A) Tesselation can be done in stages both on the DX11 and HD cards if the programers code for it specifically, it is still supported by M$ to run the tessellation units without the Hull and Domain shaders, and you might very well see that implemented early on by developers that follow their own path. It's definitely not the long term strategy, but you might see it on titles that have lots of surface/wall textures especially for caves and such, where it would save them a tone of time and speed. This would be similar to Truform/n-patch/Quintic-RT support in the past where none are part of the official DX / OGL spec, but are also not excluded, and DX10.1 added support for the ATi tesselator even without making it a requirement, the difference being with DX11 it's now a requirement, but with different parameters, like the Hull and Domain shaders. They both have the same SubDivision base, and many resources, so you could share base models and then develop your implementation. It would be outside of the the basic

The DX11 hardware could support the previous method as long as the tesselation units include the base support for the ATi HD method as well as the option for Hull and Domain shaders, buffers to support them and the additional component and path features as well. Whether anyone wastes the transistors is another story though.

The DX10.1 hardware could potentially even do the DX11 hardware method as well, but in software and would require major work around and writing to other resources and essentially 'emulating' the other hardware functions. This likely would lose alot of the benefit, but it's unknown if it would negate all of it. Software assistance can achieve alot of things (see 'DX10.1' features in FartCry2 running on GTX cards), but these are things devs will encounter as they get their hands on the hardware and software together.

However once they move to full implementation of the hull and domain shaders, unless they split the implementation, then it will shut-out the older hardware.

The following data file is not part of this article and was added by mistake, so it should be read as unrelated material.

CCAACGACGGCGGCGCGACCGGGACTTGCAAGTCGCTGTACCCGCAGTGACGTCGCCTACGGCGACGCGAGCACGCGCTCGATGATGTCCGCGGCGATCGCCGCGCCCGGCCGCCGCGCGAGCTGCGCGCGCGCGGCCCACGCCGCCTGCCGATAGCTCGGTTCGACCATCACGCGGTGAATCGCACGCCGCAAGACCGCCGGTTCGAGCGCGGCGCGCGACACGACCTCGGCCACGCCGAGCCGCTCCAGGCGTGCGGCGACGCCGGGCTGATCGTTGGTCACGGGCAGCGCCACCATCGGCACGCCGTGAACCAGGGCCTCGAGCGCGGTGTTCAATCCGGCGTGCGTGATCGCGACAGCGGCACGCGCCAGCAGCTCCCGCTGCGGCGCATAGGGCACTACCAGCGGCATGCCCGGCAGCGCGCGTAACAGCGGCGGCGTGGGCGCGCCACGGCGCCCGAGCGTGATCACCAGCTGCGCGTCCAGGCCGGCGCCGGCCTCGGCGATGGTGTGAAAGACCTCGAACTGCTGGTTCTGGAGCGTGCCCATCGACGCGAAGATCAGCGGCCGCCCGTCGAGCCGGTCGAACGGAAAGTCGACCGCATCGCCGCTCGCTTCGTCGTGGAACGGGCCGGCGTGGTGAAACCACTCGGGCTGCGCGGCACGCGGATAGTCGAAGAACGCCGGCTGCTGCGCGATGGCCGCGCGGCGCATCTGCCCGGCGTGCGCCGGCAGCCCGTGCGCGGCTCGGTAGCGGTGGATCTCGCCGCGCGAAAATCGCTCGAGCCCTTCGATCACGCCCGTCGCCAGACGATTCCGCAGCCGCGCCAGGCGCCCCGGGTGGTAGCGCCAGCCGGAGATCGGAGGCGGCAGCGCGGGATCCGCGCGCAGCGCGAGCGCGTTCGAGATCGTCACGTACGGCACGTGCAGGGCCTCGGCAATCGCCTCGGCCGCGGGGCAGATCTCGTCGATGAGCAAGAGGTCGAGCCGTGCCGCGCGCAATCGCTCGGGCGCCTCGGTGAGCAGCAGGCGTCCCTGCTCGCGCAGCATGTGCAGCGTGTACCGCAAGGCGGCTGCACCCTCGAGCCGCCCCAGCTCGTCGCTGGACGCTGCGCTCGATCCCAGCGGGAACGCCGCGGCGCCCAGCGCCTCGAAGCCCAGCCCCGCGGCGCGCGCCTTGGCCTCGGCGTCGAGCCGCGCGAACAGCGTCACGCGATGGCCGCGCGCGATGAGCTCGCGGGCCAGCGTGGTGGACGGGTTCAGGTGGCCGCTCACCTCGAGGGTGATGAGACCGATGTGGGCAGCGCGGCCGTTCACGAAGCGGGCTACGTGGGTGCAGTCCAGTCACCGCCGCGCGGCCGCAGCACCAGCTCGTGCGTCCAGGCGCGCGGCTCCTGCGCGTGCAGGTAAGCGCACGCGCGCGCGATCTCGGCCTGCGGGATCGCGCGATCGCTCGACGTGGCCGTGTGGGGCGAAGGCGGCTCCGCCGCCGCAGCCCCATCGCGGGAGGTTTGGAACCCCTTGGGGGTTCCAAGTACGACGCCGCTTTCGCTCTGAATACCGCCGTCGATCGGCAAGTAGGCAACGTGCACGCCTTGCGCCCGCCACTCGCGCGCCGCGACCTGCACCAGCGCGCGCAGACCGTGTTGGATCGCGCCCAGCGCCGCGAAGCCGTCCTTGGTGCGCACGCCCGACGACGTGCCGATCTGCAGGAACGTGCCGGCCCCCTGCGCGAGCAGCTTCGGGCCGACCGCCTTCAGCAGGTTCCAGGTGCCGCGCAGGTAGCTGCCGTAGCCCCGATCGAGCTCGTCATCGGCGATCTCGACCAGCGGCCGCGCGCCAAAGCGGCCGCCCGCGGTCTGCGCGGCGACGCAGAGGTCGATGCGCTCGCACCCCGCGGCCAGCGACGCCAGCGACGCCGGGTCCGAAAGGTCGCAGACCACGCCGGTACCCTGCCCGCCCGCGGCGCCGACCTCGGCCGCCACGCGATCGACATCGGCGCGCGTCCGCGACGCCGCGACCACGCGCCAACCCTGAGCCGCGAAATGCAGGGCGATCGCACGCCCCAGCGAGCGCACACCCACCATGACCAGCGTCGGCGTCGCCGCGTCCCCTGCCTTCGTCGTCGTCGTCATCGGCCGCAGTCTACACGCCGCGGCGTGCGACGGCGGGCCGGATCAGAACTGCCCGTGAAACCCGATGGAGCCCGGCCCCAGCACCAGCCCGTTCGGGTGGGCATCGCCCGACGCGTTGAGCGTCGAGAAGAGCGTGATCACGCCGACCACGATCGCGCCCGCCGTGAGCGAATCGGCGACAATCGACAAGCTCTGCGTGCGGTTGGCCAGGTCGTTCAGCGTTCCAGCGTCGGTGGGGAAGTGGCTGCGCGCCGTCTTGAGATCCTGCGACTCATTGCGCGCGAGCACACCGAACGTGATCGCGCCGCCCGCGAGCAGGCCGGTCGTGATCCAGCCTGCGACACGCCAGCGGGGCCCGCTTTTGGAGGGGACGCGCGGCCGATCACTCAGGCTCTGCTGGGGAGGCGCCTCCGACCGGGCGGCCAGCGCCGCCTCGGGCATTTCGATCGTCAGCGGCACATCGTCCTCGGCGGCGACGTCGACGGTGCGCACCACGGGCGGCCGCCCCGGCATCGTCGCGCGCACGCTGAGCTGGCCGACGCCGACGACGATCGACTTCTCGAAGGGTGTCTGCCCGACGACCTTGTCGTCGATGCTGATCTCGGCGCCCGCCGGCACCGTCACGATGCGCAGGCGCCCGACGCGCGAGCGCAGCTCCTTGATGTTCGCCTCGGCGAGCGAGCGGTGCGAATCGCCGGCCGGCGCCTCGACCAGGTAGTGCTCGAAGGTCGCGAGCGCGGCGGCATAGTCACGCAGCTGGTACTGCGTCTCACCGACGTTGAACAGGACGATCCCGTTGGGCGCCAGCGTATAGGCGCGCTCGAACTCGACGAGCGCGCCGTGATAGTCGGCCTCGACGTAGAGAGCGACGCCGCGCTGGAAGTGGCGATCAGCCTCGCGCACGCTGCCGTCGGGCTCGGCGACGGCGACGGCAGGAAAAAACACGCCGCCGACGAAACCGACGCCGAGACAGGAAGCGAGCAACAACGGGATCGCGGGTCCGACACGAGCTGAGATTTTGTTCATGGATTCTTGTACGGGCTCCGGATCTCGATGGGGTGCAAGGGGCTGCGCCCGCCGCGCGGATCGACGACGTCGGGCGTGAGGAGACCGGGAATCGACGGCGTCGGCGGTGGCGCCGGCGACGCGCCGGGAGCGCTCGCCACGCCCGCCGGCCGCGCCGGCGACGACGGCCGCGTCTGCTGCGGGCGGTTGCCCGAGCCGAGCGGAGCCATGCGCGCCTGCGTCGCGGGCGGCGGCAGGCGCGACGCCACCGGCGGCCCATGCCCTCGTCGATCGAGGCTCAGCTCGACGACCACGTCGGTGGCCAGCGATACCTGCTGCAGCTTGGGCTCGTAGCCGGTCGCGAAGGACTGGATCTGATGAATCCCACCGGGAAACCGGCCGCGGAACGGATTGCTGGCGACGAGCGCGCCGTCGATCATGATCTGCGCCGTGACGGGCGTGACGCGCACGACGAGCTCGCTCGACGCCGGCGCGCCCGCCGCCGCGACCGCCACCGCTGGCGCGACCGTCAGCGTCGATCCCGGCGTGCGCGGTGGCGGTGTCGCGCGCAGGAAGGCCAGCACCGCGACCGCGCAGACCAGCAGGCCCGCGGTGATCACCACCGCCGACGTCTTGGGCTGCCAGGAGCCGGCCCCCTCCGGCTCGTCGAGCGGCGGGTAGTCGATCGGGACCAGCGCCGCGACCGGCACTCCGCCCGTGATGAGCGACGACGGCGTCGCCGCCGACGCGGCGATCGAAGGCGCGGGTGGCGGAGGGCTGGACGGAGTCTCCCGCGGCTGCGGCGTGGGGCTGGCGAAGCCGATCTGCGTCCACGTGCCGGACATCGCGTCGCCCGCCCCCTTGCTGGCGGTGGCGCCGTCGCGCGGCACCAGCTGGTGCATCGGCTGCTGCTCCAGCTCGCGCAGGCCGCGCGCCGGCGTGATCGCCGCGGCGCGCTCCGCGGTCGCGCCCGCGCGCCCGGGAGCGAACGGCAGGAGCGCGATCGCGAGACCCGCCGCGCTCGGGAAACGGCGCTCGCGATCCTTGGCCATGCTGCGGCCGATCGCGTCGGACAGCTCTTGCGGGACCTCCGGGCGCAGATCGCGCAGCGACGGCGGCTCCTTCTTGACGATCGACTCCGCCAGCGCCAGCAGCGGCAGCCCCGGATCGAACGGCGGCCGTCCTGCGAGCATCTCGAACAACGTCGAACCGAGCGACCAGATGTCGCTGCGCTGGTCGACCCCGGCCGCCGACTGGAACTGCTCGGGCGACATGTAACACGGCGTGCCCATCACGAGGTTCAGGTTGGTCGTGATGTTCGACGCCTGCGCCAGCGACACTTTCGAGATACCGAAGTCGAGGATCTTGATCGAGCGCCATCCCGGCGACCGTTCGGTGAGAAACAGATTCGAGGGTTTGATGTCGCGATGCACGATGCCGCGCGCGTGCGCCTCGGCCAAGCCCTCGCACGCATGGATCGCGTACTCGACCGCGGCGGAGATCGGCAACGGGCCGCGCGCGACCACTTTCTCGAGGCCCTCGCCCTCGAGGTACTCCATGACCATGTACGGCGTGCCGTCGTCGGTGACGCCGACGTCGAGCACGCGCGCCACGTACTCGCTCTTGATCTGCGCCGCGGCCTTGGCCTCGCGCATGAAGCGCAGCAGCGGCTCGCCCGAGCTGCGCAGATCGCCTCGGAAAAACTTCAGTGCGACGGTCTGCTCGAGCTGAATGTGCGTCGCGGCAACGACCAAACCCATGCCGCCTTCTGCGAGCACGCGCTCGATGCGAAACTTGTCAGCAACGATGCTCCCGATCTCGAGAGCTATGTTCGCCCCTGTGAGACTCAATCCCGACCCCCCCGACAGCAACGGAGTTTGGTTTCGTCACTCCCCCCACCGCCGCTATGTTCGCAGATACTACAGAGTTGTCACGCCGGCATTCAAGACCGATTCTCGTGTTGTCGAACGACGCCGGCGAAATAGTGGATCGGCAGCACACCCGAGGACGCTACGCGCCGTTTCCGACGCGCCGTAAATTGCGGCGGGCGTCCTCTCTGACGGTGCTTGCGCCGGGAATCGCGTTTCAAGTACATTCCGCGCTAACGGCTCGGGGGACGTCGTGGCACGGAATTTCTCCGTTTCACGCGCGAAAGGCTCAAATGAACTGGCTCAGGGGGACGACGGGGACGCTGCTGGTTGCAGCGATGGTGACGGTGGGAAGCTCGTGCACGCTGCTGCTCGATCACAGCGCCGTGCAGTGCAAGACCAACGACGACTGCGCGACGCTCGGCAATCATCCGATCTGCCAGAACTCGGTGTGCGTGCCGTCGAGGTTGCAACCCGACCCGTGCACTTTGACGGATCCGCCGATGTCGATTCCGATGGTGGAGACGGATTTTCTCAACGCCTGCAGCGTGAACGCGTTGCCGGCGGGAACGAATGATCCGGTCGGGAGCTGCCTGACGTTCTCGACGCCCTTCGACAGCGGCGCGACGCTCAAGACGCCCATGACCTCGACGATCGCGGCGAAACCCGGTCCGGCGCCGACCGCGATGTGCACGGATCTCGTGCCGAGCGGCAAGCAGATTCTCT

Whether or not they run two implementations will depend on the time it takes to make them separately and also if the old HD 2/3/4K hardware can even perform fast enough.

The benefit can be incredible, as anyone who's play morrowind on an R8500 can tell you (and who can also tell you the software version on even the R9700/9800 was so much slower despite all the additional shader power). Now there is potential there, just like there was with TruForm and with doing displacement mapping, but the benefit needs to be easily translated and and need to be easy to implement, also you compare it to other methods like n-patches, virtual displacement mapping, offset parallax occlusion mapping. If efficient and easy too implement then it makes sense, if not, they you would code for whichever offered the most benefit for the effort. DX11 hardware will likely be able to run ATi's old HD tesselation, but it won't work vice-versa, so unless ATi convince people to start plaing with it in stages (like M$ said to as well) with older DX10 hardware, then they may just get missed completely. And seeing as how little support came for it over the past 3 years, devs can easily just pretend it never happend and simply go for all or none (or all and occlusion mapping).

B) There is not the hardset limits there were in the past, where you had to set caps, the amount of if/else code is greatly reduced with DX11 and WDDM, where they define hardware set and what can be run and then code for the minimum-max of that set. You can run for higher hardware later, look at Dice's discussion of this in their talk about the 3 hours to add DX11 to one of their titles, that was one of their major likes about the project. The difference being you don't need to set caps for DX11 down like you needed to for DX10 & DX9 to work together even if they had shared resources.

Anywho, remember that the engine and games Dice were talking about are likely Xmas & mid-winter titles like Bad Company 2 and potentially BF3 (which was predicted for 2009, but I say early 2010).
a b U Graphics card
July 3, 2009 1:00:54 AM

Dang Ape, what you so eloquently put in a few paragraphs, I stumble thru in pages. TY
Also , hadnt thought of the tessellation being used by devs separately, but I guess I didnt pick up on that in the previous thread, that would be good to see
!